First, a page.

The College of Choke: Texas A&M only wrecks its own season, SEC visions withlatest collapse
Texas A&M boasts national championship caliber talent — and the gag reflex of Tony Romo.
In fact, the Aggies' roster might as well be dotted with a collection of Romos, players who seize up just when it looks like they're ready to break through. There's no other explanation. Not after blowing a 20-3 halftime lead to No. 5 Oklahoma State one Saturday and following it up by coughing away a 35-17 halftime advantage over No. 18 Arkansas the next.
Mike Sherman's team should be sizing up a run at the national title. Instead, it's trying to brush off "Gag 'Em Aggies" cracks after the latest fall-from-ahead 42-38 loss. Texas A&M has gone from the game-changing toast of college football to the sport's punch line in no time flat.
The fact that A&M held an over-the-top, joining-the-SEC party on campus in the week between these two collapses only makes the program look worse.
Texas A&M has gone from the game-changing toast of college football to the sport's punch line in no time flat.
That event wasn't Ryan Tannehill or any of the other Aggies' players fault. It was an administration, booster and fan thing, but that doesn't make it any less ridiculous. Let's celebrate — in the midst of throwing away a national title chance.
Make no mistake. That's absolutely what this Texas A&M team has done. In building up those huge leads against two good power teams — one a more than legit Top 10 team — the Aggies showed just how much talent is packed into their roster. Sherman's crew throttled Oklahoma State and Arkansas — and then started running away from its own shadow.
It's almost unfathomable to imagine racking up 404 yards of offense and five rushing touchdowns against a team in the first half and then struggling to get a lone field goal for the entire second half. That's exactly what A&M did at Jerry Jones' Cowboys Stadium Saturday though.
Still, the collapse of that "Wrecking Crew" defense might be even more stunning.
Sure, any program would feel the loss of Von Miller, the No. 2 pick in the NFL Draft. But there's feeling it and then there's curling up into a little ball whenever the going gets tough. Arkansas quarterback Tyler Wilson ended up throwing for 510 yards in Romo's home. Bobby Petrino is an excellent offensive coach, but even he's not that good.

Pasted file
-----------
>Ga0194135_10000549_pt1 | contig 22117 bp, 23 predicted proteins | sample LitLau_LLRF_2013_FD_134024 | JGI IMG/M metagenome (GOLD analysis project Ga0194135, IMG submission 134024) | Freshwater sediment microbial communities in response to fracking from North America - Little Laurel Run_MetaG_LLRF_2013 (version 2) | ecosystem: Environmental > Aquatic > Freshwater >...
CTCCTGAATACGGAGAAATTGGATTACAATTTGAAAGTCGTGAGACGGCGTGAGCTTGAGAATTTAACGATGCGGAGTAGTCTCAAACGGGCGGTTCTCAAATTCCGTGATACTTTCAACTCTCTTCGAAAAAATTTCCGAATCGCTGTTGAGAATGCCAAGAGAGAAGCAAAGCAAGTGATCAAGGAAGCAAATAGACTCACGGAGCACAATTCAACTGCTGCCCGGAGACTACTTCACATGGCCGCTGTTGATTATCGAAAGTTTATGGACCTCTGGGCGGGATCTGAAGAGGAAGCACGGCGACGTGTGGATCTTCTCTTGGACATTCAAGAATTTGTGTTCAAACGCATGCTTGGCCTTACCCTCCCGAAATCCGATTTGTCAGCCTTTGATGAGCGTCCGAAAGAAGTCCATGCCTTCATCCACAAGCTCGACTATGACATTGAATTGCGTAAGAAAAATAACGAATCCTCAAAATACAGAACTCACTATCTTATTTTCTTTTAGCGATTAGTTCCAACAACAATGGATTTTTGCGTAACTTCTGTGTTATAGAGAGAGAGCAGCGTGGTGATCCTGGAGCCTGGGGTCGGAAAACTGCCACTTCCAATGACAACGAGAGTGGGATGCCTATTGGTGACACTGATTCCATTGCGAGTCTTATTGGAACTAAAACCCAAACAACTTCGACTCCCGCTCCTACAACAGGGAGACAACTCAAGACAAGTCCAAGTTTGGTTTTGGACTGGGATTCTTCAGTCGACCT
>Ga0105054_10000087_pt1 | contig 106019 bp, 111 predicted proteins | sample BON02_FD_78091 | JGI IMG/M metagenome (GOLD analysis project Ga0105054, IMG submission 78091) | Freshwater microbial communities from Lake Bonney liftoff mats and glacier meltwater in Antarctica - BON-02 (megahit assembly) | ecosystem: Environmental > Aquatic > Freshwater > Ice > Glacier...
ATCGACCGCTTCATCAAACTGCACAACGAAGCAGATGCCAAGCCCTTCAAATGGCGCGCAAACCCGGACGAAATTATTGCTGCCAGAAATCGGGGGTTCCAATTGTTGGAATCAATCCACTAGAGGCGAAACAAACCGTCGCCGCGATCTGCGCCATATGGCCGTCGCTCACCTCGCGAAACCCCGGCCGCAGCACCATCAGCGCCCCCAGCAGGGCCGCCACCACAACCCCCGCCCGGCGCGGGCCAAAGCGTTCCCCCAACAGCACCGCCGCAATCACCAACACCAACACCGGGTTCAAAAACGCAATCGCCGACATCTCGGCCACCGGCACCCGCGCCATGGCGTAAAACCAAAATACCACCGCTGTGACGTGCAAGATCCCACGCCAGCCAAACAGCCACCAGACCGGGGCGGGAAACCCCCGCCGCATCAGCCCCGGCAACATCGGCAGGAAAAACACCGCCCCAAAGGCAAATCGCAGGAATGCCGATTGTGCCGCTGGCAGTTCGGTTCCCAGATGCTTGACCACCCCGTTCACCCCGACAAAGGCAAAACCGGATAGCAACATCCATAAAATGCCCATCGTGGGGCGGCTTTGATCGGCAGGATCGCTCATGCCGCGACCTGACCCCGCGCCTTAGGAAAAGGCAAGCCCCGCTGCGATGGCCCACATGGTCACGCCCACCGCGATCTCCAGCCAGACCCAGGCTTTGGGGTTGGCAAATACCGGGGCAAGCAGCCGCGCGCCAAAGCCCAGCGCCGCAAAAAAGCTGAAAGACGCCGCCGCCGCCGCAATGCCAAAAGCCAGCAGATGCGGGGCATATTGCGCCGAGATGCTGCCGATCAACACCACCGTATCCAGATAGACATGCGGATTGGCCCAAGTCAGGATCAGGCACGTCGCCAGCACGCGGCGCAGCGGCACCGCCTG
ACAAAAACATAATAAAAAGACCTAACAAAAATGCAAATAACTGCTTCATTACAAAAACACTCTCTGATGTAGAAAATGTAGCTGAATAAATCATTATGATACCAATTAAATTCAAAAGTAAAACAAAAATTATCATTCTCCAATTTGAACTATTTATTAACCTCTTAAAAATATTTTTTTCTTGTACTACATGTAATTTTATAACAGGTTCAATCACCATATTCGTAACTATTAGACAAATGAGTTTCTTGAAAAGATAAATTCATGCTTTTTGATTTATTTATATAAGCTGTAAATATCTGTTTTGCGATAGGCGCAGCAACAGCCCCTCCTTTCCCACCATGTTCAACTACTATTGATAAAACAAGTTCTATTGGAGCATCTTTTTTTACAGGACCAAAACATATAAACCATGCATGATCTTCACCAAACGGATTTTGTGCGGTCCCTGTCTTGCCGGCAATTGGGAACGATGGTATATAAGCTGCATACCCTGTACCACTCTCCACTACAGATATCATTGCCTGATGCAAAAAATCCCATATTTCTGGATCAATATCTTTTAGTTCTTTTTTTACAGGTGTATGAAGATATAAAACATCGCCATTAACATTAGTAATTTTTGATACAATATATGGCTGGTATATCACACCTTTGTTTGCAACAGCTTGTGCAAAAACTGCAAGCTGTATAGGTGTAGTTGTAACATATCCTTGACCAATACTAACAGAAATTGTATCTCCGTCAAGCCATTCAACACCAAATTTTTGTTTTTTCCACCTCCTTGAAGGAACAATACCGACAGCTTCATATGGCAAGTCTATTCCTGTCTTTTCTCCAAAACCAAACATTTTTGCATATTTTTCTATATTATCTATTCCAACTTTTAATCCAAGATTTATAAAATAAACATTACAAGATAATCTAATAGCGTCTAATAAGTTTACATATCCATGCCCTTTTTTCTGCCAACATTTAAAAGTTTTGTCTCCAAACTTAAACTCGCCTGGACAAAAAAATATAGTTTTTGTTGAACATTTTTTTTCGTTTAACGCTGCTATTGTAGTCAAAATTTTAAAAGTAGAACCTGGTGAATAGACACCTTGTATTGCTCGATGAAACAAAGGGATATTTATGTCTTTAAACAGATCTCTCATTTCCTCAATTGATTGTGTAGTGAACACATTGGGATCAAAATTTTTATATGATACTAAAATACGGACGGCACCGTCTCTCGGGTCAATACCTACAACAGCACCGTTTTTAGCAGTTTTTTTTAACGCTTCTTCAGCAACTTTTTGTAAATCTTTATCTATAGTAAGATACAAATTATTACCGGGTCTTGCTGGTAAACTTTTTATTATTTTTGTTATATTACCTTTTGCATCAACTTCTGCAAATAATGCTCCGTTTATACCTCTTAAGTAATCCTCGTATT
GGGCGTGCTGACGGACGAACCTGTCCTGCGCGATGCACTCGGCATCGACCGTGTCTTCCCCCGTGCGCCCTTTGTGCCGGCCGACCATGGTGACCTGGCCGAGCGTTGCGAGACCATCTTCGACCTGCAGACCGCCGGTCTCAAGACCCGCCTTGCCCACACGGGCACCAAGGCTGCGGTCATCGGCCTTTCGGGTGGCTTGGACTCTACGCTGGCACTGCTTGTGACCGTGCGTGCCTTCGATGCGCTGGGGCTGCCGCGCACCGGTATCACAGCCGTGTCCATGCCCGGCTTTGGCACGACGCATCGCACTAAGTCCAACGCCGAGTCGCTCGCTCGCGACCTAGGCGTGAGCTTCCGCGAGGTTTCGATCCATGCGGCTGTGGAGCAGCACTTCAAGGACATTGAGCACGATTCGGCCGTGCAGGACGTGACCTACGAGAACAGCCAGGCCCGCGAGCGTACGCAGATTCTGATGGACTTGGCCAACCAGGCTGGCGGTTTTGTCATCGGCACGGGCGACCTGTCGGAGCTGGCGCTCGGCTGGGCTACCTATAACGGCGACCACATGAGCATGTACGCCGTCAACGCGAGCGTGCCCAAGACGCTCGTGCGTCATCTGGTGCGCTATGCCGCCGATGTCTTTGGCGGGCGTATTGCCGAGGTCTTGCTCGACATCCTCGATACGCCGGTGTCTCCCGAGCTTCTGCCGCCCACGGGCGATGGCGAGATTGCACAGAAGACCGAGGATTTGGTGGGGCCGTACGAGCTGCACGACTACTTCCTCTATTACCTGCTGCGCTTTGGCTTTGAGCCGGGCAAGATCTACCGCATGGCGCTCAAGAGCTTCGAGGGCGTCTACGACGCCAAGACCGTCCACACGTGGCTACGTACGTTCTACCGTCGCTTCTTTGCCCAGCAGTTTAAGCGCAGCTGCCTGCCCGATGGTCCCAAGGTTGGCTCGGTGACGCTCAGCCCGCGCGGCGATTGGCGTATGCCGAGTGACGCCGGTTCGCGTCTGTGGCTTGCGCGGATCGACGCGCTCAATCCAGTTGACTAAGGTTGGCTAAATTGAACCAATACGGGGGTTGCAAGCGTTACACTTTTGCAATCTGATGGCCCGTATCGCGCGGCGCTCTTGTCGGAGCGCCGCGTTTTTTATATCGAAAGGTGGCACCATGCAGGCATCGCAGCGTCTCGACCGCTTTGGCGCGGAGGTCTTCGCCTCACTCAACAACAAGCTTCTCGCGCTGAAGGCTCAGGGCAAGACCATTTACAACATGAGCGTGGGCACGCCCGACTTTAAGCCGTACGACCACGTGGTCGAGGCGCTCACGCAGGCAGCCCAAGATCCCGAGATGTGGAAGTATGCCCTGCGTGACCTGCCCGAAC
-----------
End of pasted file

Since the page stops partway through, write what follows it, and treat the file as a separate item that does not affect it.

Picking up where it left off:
No one is. For the second straight week, this was more about what the Aggies didn't do rather than what their opponent did.
“We’ll have some heart-to-hearts this week, particularly on Monday, about which direction we’re going to go and make sure that what happened today doesn’t happen again,” Sherman said in his postgame press conference.
Does it really matter anymore? It sure doesn't nationally. The Aggies have taken themselves out of any discussion that means anything (on the field) in college football the year before their SEC jump.
Oh, the Aggies will still end up being the best team in Texas — but that designation means less than ever, particularly in the wake of Baylor and Robert Griffin III's heartbreaking loss to unranked Kansas State Saturday. A&M has too much talent to not win plenty of games — those big leads attest to that — and they'll brush aside a still flawed University of Texas team when they meet.
But after what could have been — what should have been — even a goodbye, good riddance Thanksgiving thumping of the Longhorns will not be enough. A&M had a team that should have contended for the national title. Who knows when Sherman will ever have another.